Mark Karpeles, the former head of Mt. Gox — a bitcoin exchange that went bankrupt in 2014 — was found guilty of data manipulation by the Tokyo District Court on Friday and handed a prison sentence of 2½ years that will be suspended for four years.
He was found not guilty on a separate charge of embezzling millions of dollars through customer accounts.
Karpeles, a 33-year-old Frenchman, was the head of Mt. Gox when the firm filed for bankruptcy protection in 2014 after 850,000 bitcoins — worth an estimated ¥48 billion at the time — disappeared from its digital vaults.
Karpeles was arrested in 2015 and accused of embezzling a total of ¥341 million belonging to customers that was kept in a Mt. Gox account. He was alleged to have transferred the money to his own account and to have used the money to live a lavish lifestyle.
However the court found that Karpeles transferred roughly $33.5 million to a bank account operated by a bitcoin exchange based in Dallas across 21 transactions made between February and September 2013. He used his personal computer and covered his tracks by falsifying company records.
In Friday’s ruling, the court said the issue wasn’t that Karpeles transferred money but that he acted against the company’s interests and beyond his authority when he manipulated company records to conceal the transactions.
Prosecutors had sought a 10-year prison sentence, but the court rejected some aspects of their case in handing down the lighter term.
Among the issues in question was Karpeles’ decision to use about ¥315 million of the allegedly embezzled money to purchase a 3D printer business, which prosecutors said was unnecessary for Mt. Gox. The court concluded, however, that Mt. Gox used that money to acquire the business as a valuable and a potentially profitable asset, calling the decision reasonable.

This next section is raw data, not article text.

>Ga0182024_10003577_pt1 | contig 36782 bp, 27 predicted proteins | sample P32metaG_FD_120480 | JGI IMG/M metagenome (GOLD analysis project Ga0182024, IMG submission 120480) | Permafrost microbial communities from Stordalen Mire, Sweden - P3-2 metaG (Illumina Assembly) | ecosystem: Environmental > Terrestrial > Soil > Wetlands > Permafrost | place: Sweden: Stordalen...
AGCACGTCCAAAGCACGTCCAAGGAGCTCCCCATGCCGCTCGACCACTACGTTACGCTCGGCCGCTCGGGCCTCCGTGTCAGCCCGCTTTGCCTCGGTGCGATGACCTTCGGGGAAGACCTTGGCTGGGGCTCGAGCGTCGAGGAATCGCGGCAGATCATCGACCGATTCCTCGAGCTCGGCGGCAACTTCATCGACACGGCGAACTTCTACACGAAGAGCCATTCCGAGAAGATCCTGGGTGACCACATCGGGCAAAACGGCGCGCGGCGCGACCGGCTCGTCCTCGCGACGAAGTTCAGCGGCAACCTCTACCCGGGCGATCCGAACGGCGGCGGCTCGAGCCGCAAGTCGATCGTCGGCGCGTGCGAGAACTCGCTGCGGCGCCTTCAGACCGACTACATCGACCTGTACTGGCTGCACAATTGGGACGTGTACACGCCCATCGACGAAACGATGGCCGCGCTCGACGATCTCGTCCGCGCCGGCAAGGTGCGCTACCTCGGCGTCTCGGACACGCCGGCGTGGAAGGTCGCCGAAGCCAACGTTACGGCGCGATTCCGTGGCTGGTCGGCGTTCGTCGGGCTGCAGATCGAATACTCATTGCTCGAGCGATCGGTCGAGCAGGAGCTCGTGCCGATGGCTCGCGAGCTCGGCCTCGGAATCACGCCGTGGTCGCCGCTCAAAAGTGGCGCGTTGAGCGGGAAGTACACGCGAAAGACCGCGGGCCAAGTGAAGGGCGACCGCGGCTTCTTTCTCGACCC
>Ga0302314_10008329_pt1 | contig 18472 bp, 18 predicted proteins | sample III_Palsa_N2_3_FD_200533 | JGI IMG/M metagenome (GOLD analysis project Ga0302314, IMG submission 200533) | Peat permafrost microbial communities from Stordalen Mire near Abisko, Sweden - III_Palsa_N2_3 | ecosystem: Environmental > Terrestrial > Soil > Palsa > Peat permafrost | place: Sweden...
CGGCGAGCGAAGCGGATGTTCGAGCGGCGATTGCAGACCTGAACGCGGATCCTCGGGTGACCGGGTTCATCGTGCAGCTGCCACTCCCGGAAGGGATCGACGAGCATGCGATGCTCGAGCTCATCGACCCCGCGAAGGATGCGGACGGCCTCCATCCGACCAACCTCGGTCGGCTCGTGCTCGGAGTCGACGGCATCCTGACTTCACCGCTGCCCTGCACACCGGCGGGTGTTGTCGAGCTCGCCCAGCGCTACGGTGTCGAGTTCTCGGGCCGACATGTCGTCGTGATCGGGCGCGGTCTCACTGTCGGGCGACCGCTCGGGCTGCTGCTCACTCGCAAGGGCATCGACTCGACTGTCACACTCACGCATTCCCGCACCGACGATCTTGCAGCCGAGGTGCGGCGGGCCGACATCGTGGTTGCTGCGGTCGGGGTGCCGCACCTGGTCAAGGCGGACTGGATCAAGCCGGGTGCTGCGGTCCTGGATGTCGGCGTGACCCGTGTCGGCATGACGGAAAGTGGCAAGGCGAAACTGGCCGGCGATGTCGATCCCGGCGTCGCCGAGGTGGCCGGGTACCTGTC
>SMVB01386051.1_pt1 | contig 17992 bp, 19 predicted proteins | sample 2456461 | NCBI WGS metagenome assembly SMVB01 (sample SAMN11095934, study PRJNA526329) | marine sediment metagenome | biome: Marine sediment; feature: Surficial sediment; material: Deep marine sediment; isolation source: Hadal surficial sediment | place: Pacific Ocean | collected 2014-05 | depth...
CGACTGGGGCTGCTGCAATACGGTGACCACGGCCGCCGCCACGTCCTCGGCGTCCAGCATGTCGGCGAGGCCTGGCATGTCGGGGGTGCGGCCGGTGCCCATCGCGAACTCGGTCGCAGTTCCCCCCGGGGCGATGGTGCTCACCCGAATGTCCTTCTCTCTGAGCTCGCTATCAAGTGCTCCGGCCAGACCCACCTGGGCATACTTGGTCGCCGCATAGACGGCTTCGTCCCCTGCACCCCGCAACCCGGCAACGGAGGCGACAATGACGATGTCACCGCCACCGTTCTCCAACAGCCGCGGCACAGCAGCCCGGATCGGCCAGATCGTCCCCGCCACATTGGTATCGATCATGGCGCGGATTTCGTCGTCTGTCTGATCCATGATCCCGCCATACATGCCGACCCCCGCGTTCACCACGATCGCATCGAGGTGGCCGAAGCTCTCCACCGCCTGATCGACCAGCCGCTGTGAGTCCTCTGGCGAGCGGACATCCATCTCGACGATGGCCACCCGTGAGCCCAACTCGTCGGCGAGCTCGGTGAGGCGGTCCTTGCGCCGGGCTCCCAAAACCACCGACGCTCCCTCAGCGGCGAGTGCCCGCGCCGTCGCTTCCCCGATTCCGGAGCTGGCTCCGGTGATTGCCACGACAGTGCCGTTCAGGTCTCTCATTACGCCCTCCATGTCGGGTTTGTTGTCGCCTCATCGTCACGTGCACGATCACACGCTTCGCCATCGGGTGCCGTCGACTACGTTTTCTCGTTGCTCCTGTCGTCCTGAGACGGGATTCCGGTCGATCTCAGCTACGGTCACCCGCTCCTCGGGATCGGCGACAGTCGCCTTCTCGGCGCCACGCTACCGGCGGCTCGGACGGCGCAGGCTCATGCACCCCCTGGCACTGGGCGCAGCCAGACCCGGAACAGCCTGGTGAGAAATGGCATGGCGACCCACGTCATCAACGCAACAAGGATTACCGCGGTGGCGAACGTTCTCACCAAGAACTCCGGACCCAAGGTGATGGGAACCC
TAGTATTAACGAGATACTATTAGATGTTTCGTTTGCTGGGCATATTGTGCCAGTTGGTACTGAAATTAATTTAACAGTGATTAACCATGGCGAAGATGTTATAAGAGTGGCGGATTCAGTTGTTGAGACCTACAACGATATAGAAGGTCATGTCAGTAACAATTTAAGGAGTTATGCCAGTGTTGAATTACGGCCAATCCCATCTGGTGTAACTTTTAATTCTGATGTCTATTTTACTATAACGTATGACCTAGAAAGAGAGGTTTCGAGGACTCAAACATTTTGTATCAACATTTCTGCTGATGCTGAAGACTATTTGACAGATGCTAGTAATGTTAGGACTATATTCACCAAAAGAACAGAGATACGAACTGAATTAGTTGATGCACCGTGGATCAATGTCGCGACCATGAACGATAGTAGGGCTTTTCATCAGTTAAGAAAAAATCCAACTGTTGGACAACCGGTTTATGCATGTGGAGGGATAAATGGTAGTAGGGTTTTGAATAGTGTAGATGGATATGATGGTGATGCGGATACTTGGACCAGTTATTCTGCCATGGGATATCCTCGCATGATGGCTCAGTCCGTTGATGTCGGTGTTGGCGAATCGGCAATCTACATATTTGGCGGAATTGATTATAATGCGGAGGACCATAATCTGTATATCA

The court also ruled that it was not possible to determine that Karpeles embezzled funds from Mt. Gox clients because the company did not have a proper accounting system in place for when its executives borrowed money from the company, a common arrangement in small or medium-sized firms or privately owned businesses without accounting units.
Presiding Judge Tomoyuki Nakayama said that data manipulation has led to the loss of credibility for cryptocurrency exchange services given the large amount of money involved.
The court said that given Karpeles’ expertise in IT engineering and his position of authority, the misuse of the information he possessed was not justifiable.
“The defendant’s criminal responsibility cannot be taken lightly,” Nakayama said.
But the court decided to suspend the sentence given that Karpeles had no prior criminal record.
Throughout the trial, Karpeles maintained his innocence, blaming the financial loss on an external hacking attack.
“I swear to god that I am innocent,” he said in Japanese to a panel of judges at a hearing when his trial started in 2017.
He apologized to customers for the company’s bankruptcy but denied allegations of data manipulation or embezzlement.
Karpeles later recovered about 200,000 of the lost bitcoins in a storage device.
At one point, Mt. Gox claimed that it was handling 80 percent of the world’s bitcoin transactions. In the wake of the company’s shutdown in 2014, angry investors began to question the security of cryptocurrencies in general.
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